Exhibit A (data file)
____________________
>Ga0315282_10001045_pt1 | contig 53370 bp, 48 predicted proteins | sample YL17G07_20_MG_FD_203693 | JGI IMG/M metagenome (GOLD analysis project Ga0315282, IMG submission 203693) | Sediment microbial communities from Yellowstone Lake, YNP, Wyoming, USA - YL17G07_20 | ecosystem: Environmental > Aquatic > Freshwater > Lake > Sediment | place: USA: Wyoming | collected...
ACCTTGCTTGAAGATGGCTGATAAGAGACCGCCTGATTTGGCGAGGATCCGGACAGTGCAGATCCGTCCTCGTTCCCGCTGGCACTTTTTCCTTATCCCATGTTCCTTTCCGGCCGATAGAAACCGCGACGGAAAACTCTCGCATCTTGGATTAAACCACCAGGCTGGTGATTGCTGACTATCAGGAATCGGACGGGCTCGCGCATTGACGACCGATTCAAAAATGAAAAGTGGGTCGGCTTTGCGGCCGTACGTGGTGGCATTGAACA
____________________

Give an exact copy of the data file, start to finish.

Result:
>Ga0315282_10001045_pt1 | contig 53370 bp, 48 predicted proteins | sample YL17G07_20_MG_FD_203693 | JGI IMG/M metagenome (GOLD analysis project Ga0315282, IMG submission 203693) | Sediment microbial communities from Yellowstone Lake, YNP, Wyoming, USA - YL17G07_20 | ecosystem: Environmental > Aquatic > Freshwater > Lake > Sediment | place: USA: Wyoming | collected...
ACCTTGCTTGAAGATGGCTGATAAGAGACCGCCTGATTTGGCGAGGATCCGGACAGTGCAGATCCGTCCTCGTTCCCGCTGGCACTTTTTCCTTATCCCATGTTCCTTTCCGGCCGATAGAAACCGCGACGGAAAACTCTCGCATCTTGGATTAAACCACCAGGCTGGTGATTGCTGACTATCAGGAATCGGACGGGCTCGCGCATTGACGACCGATTCAAAAATGAAAAGTGGGTCGGCTTTGCGGCCGTACGTGGTGGCATTGAACA